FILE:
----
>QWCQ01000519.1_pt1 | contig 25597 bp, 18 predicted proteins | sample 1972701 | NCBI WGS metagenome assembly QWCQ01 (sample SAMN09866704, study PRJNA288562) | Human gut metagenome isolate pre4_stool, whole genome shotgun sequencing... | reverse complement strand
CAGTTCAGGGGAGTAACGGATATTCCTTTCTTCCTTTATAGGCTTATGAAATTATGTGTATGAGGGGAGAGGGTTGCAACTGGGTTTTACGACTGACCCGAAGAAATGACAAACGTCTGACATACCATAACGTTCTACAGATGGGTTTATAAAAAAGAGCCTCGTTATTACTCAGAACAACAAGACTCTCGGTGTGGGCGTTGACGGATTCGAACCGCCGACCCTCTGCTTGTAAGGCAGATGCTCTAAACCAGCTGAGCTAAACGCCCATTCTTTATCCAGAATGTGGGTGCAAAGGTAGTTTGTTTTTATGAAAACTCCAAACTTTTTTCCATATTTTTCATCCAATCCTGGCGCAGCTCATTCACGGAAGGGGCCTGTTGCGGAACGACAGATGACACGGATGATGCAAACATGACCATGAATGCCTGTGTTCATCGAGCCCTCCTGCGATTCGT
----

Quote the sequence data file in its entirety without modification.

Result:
>QWCQ01000519.1_pt1 | contig 25597 bp, 18 predicted proteins | sample 1972701 | NCBI WGS metagenome assembly QWCQ01 (sample SAMN09866704, study PRJNA288562) | Human gut metagenome isolate pre4_stool, whole genome shotgun sequencing... | reverse complement strand
CAGTTCAGGGGAGTAACGGATATTCCTTTCTTCCTTTATAGGCTTATGAAATTATGTGTATGAGGGGAGAGGGTTGCAACTGGGTTTTACGACTGACCCGAAGAAATGACAAACGTCTGACATACCATAACGTTCTACAGATGGGTTTATAAAAAAGAGCCTCGTTATTACTCAGAACAACAAGACTCTCGGTGTGGGCGTTGACGGATTCGAACCGCCGACCCTCTGCTTGTAAGGCAGATGCTCTAAACCAGCTGAGCTAAACGCCCATTCTTTATCCAGAATGTGGGTGCAAAGGTAGTTTGTTTTTATGAAAACTCCAAACTTTTTTCCATATTTTTCATCCAATCCTGGCGCAGCTCATTCACGGAAGGGGCCTGTTGCGGAACGACAGATGACACGGATGATGCAAACATGACCATGAATGCCTGTGTTCATCGAGCCCTCCTGCGATTCGT